Presenting an issue with solid data, supported by a human face, and identified as a priority, goes a long way in the advocacy process.
Always follow up on your meetings. An ongoing contact in a respectful and credible way with a staff member of an elected official is very essential.
Invite the elected officials to your functions. However, more helpful results can be accomplished if you visit the office of elected officials and meet them and their staff in their offices.
Be on the mailing list of your local politicians and attend town meetings and local events. It will help your organization considerably as the elected officials can recognize your concerns with a broader perspective.
The issue presented by you should be in a broader context. Politicians and decision makers are more responsive when a specific issue is projected in a much broader context.
Because of the acculturation issues due to your social, cultural and religious values it is all the more important to develop a coalition around an issue. Problems and concerns of seniors, for example, is an issue where multitude of agencies can come together as a coalition for advocacy purposes. Always focus on an issue rather than on a specific organization.
In order to convey your message in the most effective way it is important if you have a regular staff for constant follow-up. It should be understood that as a 'coalition' you have more resources and it is easier to have a paid staff.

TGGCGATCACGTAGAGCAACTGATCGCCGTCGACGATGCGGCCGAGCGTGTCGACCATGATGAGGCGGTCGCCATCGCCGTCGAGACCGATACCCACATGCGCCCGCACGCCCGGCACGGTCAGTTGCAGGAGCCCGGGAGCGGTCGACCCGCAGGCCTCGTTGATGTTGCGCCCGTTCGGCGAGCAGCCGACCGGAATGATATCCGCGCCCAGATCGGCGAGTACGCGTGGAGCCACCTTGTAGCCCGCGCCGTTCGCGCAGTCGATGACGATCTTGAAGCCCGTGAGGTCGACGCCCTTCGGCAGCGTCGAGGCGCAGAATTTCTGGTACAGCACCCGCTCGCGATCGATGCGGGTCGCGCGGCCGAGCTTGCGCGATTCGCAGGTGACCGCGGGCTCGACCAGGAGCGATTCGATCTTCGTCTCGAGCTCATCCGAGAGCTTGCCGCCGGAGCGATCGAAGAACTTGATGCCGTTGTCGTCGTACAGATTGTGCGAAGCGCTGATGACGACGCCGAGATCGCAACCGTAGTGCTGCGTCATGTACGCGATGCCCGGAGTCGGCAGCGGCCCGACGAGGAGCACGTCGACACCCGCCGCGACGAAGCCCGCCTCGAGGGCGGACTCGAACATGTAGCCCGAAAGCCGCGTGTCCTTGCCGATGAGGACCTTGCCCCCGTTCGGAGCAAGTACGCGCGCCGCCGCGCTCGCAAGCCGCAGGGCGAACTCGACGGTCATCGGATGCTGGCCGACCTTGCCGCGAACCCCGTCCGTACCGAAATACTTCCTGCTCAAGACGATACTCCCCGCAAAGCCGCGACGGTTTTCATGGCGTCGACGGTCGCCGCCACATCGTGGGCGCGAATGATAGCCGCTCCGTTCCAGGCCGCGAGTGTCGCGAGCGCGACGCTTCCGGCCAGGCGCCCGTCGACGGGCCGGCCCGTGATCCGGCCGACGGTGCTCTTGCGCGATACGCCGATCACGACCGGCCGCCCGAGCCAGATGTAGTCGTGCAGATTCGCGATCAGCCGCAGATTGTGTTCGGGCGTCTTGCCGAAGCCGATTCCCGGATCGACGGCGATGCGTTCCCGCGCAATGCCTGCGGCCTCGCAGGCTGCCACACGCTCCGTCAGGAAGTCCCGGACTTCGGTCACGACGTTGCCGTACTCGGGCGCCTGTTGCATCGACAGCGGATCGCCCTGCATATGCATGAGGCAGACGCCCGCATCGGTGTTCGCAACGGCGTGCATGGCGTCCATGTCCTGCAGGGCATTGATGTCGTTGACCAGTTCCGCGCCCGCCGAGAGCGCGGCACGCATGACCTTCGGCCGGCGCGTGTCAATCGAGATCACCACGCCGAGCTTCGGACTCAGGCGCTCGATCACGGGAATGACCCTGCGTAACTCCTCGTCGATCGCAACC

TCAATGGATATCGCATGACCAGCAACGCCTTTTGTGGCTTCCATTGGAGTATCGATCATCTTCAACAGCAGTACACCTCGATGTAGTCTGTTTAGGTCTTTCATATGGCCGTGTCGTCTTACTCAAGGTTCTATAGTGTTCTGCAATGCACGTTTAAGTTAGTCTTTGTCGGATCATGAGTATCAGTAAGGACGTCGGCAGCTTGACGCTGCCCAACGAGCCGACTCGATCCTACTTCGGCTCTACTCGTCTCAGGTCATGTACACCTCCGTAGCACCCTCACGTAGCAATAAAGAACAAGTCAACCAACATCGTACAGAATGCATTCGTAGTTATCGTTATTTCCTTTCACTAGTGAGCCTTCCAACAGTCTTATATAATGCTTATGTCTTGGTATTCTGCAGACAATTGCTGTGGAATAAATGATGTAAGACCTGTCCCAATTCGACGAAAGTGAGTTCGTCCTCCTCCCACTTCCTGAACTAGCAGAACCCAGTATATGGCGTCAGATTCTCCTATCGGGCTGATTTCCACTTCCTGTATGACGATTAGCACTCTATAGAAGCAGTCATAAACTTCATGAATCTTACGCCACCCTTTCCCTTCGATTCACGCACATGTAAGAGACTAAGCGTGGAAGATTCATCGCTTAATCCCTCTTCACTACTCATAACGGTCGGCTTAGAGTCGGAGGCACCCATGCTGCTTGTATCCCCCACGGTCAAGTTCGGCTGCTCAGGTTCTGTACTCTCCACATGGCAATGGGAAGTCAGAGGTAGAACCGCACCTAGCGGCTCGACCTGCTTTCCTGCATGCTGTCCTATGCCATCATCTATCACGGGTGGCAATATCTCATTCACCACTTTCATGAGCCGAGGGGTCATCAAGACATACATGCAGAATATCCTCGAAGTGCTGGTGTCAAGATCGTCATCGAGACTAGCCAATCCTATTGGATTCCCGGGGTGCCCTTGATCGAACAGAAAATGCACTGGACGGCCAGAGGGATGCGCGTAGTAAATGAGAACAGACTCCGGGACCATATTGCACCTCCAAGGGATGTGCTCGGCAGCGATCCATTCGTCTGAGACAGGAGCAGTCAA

(b) Community perspective in Advocacy:
After this interactive discussion, participants agreed that the presentation by Ms. Sackman was like an eye opener for the Indian community in New York. 'Let us focus on unity in our diverse community' and work together for a cause was the substance of their feelings and expression. During the discussion phase, Dr Urmilesh Arya, AIA-NY president, Satpal Malhotra, IALI president, M K Ramasubramaian and Mani Subramanian from the Hindu Temple, Chandubhai Patel and others from the Senior Citizens Program at the Vaishnav Temple, E M Stephen, Kerala Center president, provided a glimpse of their efforts in programs for seniors and their intentions to proceed with advocacy on issues affecting their membership. In a communiqué on the occasion of workshop, CHHAYA Community Development Corporation, an affiliate of Asian Americans for Equality, offered NIAASC and other agencies an account of their services for housing, and problems of tenants, and urged them for joint workshops and seminars on these issues.
In conclusion, the workshop provided a framework for advocacy process. The NIAASC in collaboration with other organizations will identify specific areas of concern to seniors of Indian origin for future workshops on advocacy. Some of the areas identified during the discussion were Medicaid, Assisted Living, Nursing Homes and Senior Housing. A number of specific issues were highlighted for example, why can't we have a separate unit in a nursing home where people of Indian origin can have food and environment conducive to their social, cultural and religious values; how can we proceed with development of housing for seniors where people in their senior years can feel more comfortable? Though these are major issues but today's workshop provided us with a road map and an incentive to go from this point on to endeavor on specific issues .